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"You've got to be very careful if you don't know where you are going, because you might not get there." Yogi Berra

MLPs have had quite a run and those that had the foresight to invest in them are a pretty happy group. Whenever there is a big run-up it begs the quintessential question...

Is it time to buy, time to sell or time to hold?

Before I attempt to answer this, let's try to put a face on the big run-up.

It is rooted in three reasons...

  1. MLPs are in the energy space. 80% of their growth over the last 3-5 years can be attributed to growth in this sector. Let's face it, most everything has gone up, but MLPs have led the pack.
  2. MLPs provide high yields in a yield-starved world. I follow MLPs closely and the dominate reason investors are buying MLPs is for yield. Can't say that I blame them. Good companies, in a secure sector, with stable, ever-increasing yields...well...just hard to beat. As long as interest rates remain low, the yield differential will continue to attract investors. This should last at least a few more years.
  3. Perceived Tax Advantages. With tax rates going up, every tax saving scheme gets increased attention. I have written many articles [here, here and here] illustrating that the tax savings are, at best, overstated and, most likely tax problems, not solutions.

This is so, since much of the MLP gains will ultimately be exposed to ordinary income tax instead of capital gains tax. The spread in these two rates means the MLP needs to outperform or be held for time frames in excess of 10-20 years. The bigger the spread, the greater the outperformance or holding period needs to be. But, every investment is driven more by perception than reality.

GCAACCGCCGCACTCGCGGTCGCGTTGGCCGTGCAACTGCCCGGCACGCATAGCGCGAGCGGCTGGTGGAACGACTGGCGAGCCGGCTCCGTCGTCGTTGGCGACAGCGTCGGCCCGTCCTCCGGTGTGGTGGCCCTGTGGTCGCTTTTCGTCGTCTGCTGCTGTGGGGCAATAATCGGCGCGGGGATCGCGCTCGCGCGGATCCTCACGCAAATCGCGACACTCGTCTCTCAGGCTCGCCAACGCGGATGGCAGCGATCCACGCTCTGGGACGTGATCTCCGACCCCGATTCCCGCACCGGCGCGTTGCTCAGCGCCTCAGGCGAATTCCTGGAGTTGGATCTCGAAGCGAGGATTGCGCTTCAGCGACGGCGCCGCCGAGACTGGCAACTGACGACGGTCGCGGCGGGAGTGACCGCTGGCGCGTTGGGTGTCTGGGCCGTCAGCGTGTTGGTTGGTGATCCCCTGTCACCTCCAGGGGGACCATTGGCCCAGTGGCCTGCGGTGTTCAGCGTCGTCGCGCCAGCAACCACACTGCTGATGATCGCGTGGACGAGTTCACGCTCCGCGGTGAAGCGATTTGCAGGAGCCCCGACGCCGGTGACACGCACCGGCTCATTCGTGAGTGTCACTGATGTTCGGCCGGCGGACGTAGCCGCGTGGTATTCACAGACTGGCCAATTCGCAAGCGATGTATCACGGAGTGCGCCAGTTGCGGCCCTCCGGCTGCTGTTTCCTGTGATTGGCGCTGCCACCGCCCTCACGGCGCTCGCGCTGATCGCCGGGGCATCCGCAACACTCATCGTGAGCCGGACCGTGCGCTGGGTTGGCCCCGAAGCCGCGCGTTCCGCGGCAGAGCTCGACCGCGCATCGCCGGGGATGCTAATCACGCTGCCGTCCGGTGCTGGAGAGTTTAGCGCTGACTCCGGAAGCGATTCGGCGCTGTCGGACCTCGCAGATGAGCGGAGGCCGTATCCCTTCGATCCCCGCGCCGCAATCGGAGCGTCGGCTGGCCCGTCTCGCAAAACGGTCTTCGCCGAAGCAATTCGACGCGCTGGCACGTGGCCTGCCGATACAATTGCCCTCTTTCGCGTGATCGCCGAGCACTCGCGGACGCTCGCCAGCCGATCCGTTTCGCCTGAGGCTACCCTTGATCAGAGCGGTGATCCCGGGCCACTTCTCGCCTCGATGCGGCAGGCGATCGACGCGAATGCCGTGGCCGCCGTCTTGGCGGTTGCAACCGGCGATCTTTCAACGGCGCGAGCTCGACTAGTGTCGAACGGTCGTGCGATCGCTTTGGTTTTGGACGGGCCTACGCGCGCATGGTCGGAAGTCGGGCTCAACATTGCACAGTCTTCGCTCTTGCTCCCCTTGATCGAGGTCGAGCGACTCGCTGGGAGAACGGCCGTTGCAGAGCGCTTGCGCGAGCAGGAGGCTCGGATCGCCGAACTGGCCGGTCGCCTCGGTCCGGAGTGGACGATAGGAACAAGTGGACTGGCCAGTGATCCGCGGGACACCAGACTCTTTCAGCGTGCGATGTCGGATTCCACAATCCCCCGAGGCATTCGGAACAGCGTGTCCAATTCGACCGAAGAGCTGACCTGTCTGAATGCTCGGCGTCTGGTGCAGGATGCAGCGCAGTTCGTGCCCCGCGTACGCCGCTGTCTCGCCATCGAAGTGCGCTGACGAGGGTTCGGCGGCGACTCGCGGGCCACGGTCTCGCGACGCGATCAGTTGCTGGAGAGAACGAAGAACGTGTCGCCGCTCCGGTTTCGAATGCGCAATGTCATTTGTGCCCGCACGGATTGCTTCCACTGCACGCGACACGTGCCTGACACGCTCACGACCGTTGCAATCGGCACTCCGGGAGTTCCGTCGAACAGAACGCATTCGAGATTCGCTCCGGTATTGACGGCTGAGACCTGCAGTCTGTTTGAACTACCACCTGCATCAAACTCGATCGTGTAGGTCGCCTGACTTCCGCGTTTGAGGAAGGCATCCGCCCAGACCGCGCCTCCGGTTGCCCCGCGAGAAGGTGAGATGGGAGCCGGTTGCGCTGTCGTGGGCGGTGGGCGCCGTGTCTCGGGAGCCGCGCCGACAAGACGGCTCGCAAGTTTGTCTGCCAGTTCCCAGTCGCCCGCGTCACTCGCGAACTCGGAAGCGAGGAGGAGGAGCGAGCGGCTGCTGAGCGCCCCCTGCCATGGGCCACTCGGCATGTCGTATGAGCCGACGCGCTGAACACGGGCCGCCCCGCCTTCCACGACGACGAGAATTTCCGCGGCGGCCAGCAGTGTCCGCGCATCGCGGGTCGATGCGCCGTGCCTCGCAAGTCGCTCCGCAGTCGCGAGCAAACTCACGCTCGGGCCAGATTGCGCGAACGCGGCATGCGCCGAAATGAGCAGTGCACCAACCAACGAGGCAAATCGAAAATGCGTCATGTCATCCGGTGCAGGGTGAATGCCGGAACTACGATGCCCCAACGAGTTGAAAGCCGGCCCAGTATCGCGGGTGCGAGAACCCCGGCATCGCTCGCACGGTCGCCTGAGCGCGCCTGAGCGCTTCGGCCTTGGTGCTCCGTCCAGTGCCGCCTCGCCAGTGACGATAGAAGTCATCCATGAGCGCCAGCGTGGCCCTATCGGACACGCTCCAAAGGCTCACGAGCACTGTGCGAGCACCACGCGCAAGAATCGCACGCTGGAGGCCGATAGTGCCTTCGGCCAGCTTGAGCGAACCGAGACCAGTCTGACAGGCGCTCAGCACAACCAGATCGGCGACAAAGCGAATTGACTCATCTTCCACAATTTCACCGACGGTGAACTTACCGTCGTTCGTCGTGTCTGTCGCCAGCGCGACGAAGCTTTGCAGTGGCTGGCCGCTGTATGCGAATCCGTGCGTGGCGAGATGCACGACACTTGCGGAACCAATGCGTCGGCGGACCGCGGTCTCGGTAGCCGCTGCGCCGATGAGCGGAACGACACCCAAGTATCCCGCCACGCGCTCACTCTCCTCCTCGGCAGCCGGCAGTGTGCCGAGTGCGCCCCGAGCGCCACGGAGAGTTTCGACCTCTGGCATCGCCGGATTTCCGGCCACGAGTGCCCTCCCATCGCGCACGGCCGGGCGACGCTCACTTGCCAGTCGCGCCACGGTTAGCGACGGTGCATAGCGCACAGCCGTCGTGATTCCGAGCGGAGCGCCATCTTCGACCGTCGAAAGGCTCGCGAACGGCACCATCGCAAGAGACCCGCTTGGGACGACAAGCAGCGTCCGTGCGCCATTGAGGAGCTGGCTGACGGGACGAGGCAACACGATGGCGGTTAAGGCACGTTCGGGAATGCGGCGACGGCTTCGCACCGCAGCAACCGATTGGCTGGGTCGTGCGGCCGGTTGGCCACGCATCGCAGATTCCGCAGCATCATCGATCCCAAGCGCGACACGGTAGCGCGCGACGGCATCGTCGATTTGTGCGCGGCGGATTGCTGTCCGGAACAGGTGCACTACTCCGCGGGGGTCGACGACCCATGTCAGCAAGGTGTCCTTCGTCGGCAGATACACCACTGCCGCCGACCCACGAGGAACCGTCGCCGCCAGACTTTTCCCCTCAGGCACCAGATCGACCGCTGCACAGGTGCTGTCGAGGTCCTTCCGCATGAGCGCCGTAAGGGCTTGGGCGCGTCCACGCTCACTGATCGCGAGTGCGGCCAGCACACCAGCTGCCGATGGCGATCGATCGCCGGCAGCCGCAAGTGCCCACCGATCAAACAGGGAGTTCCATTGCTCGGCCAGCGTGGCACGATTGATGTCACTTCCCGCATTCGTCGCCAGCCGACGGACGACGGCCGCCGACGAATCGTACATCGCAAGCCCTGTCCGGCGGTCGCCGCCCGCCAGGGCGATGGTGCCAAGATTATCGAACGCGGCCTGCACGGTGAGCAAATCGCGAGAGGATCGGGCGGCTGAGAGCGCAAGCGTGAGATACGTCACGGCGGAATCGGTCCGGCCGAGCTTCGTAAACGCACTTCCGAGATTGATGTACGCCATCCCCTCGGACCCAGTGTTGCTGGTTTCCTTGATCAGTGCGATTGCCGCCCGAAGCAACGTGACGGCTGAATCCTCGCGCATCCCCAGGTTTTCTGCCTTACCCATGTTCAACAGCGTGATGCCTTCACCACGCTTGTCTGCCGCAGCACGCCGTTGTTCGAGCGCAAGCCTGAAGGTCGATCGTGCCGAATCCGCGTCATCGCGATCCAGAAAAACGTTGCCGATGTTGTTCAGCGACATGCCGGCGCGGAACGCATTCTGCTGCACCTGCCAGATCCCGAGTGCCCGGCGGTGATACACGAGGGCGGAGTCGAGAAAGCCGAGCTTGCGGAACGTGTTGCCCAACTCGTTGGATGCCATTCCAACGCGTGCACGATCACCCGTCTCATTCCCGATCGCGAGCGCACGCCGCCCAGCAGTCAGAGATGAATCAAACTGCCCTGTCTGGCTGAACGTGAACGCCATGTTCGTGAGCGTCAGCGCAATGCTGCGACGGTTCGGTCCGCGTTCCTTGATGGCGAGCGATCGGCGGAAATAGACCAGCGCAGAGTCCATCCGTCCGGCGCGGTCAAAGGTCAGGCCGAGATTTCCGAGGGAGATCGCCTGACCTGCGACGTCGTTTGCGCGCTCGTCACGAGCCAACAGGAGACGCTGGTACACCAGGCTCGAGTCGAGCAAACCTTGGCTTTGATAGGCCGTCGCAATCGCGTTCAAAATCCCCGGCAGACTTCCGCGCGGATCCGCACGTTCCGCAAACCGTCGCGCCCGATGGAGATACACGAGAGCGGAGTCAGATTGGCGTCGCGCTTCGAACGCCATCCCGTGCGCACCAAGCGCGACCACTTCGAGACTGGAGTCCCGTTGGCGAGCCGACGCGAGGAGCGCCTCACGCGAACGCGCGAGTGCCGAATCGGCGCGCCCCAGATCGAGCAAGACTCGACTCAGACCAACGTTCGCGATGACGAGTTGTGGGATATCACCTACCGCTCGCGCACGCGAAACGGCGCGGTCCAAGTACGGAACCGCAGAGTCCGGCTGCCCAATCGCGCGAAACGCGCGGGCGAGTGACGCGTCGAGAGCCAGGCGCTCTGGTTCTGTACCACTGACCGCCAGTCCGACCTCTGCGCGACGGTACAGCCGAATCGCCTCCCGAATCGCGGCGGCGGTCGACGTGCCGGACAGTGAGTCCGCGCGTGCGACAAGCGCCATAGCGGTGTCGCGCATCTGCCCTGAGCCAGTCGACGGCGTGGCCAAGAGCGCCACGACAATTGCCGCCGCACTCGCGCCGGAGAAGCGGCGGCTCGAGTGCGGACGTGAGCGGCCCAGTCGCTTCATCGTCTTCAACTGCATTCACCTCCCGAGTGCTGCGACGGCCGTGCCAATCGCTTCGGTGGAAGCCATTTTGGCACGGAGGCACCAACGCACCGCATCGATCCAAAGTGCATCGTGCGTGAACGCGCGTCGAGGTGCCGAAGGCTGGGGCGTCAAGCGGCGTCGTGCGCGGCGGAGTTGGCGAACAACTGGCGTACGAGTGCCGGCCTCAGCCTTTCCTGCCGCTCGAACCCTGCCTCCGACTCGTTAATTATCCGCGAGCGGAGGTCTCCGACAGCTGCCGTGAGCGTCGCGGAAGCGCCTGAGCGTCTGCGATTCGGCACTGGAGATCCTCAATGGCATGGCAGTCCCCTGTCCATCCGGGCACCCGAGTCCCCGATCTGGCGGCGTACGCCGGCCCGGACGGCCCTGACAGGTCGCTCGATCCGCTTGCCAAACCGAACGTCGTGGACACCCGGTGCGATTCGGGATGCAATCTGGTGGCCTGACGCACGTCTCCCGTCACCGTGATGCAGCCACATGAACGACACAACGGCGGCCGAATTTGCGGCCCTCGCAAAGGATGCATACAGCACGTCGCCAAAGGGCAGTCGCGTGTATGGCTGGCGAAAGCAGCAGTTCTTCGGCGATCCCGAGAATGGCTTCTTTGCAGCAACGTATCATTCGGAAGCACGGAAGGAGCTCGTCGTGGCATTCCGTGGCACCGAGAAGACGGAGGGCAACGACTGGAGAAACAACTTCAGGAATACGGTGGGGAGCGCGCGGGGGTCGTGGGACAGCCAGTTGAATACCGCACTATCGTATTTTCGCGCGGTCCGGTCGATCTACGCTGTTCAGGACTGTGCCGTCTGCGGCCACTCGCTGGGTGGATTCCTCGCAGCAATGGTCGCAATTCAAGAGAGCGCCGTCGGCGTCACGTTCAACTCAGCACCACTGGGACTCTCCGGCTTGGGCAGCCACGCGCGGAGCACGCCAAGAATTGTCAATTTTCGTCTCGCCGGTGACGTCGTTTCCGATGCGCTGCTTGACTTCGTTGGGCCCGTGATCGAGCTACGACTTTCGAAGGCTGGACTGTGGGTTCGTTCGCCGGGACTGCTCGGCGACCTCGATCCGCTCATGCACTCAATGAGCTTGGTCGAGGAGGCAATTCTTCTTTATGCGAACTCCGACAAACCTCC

Now, I respect all the authors that write articles on MLPs and provide information such as number of wells drilled, cubic feet of reserves, foot-cost of pipeline, hedges and financials. But, for the typical investor, I think it's more than they can handle. So, let me share, instead, my view as an investor searching for a clear path.

  1. I think the energy sector is a good long-term sector. So this provides me some comfort.
  2. I think interest rates will stay low for a couple of more years...short-term comfort.
  3. Taxes, well, that's another issue. The continued under-performance of MLPs (such as Kinder Morgan (KMP) and Linn Energy (LINE)) relative to their non-MLP offshoots (KMR) and (LNCO) indicates a loss of favor with the MLP structure. There is no other explanation.

But to really understand the tax implications, let's look at some reality.

I bought Enterprise Products Partners (EPD) eight years ago for $28 and Linn Energy four years ago for about $16. Inasmuch as my recent K-1s indicate cost basis approaching zero, I have received almost all my initial investment back PLUS the share price has more than doubled. Count me in that happy group...or maybe, NOT SO MUCH.

Here's what I'm facing, and every long-term holder of a MLP will someday face...a Tax Nightmare. Let me explain...